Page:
What you should do if you find a dead whale washed ashore

While the public can play an important role in providing information to authorities about animals that have washed ashore, there's no need for them to get on top of the dead animal.

Notifying authorities and taking photos is helpful, climbing on the whale isn't

Large crowds gathered to check out the whale that washed ashore in Harbourville, N.S. (Submitted by Phil Vogler)

While the public can play an important role in helping provide information to authorities about animals that have washed ashore, there's no need for them to get on top of the dead animals.

On the weekend, a dead humpback whale washed ashore on the Bay of Fundy in Harbourville, N.S.

Since then, people have flocked to the site to look at the 13.7-metre whale. Some have even climbed on top of it and had photos taken with the whale.

Andrew Reid, the response co-ordinator for the Marine Animal Response Society, said people should treat live and dead animals with respect.

"I would always advise the public to keep some distance and take a look from a few feet away," he said.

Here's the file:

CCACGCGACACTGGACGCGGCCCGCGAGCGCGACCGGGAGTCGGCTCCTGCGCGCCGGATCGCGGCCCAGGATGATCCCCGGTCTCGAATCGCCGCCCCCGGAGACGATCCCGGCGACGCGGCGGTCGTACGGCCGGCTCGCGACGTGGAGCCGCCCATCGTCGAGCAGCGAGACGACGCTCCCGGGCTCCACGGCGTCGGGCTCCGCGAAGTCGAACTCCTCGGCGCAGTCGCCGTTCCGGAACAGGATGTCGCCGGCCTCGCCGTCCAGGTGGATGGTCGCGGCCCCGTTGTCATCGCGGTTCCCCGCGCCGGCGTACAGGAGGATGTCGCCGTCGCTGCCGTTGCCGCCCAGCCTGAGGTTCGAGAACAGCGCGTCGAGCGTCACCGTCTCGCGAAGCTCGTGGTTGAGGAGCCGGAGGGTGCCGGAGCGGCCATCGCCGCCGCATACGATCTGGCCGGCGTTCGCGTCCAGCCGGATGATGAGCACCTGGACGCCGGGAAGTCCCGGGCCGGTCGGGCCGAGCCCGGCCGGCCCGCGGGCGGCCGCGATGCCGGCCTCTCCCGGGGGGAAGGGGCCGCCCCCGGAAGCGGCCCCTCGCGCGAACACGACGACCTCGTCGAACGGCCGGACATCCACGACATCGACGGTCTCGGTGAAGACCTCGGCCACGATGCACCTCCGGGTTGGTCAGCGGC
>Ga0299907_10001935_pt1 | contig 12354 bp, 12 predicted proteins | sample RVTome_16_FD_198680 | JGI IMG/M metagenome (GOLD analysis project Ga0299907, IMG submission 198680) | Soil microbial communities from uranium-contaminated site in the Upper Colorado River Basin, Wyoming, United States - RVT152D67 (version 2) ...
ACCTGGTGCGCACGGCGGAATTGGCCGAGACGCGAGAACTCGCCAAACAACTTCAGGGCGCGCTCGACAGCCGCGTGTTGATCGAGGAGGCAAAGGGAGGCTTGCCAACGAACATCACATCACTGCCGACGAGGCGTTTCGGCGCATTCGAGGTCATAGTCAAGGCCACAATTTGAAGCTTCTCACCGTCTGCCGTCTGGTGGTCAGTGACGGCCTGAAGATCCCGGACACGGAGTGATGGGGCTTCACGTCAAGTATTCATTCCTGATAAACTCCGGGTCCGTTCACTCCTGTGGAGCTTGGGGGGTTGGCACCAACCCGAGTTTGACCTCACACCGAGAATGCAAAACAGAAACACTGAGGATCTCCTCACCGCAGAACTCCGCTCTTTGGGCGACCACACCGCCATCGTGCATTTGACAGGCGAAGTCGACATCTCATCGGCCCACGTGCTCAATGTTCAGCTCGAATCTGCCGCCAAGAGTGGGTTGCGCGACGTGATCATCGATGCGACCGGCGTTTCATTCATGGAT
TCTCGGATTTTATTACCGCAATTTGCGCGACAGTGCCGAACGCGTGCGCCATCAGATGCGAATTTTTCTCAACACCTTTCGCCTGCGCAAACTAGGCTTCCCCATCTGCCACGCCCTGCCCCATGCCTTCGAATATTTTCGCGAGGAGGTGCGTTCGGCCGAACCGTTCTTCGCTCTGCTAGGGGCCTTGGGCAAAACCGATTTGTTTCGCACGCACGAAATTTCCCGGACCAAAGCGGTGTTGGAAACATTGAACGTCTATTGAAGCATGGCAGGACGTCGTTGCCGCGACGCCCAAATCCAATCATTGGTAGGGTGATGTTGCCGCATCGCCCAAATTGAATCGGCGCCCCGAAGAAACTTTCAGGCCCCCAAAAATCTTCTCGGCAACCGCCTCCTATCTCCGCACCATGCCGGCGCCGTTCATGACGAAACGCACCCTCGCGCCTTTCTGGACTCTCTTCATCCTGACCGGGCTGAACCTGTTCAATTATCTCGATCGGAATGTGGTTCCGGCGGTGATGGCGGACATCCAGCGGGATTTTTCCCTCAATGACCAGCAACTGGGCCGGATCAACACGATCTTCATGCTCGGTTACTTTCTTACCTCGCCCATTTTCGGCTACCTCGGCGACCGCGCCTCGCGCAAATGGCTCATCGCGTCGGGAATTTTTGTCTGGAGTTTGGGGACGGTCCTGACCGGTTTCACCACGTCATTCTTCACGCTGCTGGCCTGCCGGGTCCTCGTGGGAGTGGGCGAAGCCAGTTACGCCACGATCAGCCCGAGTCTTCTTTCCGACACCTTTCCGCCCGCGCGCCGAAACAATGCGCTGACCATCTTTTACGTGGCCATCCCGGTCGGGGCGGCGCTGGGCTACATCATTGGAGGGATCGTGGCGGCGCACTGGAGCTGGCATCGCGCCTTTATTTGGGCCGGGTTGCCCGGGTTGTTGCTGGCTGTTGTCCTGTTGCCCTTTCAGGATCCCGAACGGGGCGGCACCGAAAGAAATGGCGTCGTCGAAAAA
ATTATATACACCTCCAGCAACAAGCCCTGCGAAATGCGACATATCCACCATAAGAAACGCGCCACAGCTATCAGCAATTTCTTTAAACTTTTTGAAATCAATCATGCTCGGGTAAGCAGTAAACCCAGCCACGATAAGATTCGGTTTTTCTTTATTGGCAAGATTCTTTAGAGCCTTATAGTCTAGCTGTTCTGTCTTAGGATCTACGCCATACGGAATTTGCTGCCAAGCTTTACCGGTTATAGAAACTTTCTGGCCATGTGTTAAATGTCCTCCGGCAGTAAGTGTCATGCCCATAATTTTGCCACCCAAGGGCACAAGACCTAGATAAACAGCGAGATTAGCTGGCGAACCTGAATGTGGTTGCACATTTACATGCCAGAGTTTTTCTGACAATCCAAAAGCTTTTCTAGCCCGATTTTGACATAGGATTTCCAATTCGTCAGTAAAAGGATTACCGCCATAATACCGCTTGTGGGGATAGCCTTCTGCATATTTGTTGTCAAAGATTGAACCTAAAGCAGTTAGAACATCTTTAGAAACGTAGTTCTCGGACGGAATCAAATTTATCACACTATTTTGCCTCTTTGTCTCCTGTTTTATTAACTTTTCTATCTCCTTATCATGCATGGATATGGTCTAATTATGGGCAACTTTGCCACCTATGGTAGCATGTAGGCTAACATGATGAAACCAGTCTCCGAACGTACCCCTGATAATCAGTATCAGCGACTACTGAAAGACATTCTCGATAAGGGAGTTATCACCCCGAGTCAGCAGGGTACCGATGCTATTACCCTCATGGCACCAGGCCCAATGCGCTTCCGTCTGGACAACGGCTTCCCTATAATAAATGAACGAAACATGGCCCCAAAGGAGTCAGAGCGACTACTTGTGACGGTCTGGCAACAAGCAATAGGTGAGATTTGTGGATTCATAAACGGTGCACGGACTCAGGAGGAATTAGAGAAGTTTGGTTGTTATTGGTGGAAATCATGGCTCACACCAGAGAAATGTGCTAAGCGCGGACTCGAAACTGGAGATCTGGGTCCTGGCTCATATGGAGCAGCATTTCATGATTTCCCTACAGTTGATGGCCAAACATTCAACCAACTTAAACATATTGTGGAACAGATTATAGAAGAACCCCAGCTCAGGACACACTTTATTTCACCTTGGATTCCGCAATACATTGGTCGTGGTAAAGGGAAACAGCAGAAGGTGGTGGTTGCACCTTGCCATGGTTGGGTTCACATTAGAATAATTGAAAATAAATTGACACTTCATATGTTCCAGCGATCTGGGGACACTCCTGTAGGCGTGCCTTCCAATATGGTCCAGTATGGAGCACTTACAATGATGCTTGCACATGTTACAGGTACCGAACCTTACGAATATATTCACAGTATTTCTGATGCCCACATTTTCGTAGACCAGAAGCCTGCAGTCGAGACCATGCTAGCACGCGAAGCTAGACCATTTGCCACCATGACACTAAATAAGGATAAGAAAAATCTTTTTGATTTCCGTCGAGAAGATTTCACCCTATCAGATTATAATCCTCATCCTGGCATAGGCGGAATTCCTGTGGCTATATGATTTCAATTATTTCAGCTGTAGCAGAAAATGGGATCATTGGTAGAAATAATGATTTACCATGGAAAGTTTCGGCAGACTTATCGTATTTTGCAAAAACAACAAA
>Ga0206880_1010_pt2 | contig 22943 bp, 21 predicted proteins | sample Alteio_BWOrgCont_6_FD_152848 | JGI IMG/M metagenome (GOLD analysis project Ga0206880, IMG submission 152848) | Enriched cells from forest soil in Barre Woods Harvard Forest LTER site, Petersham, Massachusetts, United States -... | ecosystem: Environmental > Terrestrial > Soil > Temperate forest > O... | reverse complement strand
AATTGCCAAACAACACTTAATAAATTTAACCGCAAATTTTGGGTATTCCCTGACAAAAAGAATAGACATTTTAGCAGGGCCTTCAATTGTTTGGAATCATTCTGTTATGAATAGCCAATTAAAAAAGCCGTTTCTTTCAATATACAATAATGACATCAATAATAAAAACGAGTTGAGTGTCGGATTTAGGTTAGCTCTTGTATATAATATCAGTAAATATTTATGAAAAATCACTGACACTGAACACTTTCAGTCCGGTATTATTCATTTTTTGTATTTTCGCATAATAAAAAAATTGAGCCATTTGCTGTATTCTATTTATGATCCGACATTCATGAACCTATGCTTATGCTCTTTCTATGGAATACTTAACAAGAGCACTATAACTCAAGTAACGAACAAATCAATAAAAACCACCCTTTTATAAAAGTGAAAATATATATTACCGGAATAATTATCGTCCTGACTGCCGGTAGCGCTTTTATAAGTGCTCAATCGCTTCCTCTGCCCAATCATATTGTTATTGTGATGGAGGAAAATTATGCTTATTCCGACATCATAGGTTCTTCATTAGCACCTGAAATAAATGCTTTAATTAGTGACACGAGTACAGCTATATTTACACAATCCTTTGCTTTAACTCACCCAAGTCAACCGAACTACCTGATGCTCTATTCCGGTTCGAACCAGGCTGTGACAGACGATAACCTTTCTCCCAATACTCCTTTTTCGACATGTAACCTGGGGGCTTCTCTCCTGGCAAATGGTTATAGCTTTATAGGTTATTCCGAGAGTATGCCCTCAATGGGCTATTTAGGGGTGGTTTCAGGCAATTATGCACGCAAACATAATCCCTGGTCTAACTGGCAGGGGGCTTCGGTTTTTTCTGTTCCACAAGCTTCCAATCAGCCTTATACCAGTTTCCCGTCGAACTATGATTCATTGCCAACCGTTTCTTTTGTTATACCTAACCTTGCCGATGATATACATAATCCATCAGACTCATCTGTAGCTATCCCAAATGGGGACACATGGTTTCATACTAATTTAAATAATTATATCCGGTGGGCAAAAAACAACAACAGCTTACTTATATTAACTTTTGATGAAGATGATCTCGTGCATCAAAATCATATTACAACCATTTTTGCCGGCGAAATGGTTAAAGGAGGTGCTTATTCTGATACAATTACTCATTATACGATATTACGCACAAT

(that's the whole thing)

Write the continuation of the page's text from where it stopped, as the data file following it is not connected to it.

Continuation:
Reid said one of the issues with people getting on top of a dead animal is they could fall off. More importantly, they could cause damage to the animal that might mislead researchers when a necropsy is conducted.

The 13.7-metre whale that washed ashore at Harbourville, N.S., was a young male with no signs of recent entanglement or gashes from ship strikes. (Jenny Osburn/Meagan Osburn)

"Often, we look for signs of human interaction before the whale died that might have led to its death. If people were causing abrasion marks on the carcass when it was on the beach … that could be misinterpreted," he said.

"It wouldn't help with trying to determine the cause of death."

In the case of the Harbourville whale, no necropsy was performed because the rocky shoreline and high tides where the whale was found would make one difficult to carry out.

Why taking photos is so important

Reid said there's a role for the public to notify authorities when marine animals wash ashore, as well as to take photos to share with researchers.

He said photos taken of the Harbourville whale on Sunday by locals showed it was thin, as evidenced by the visibility of its ribs and indents running along the length of the body that should have bulged out.

Andrew Reid, the response co-ordinator with the Marine Animal Response Society, says photos taken by the public can reveal a lot about the whale's health. (CBC)

"Those are signs of a long-term injury or disease that may have been preventing it from feeding, but when we responded Tuesday, decomposition of the carcasses had taken place and that tends to push out those spaces, so it didn't appear as thin as it had on Sunday," said Reid.

He said without the photos, officials may not have realized how thin the whale was.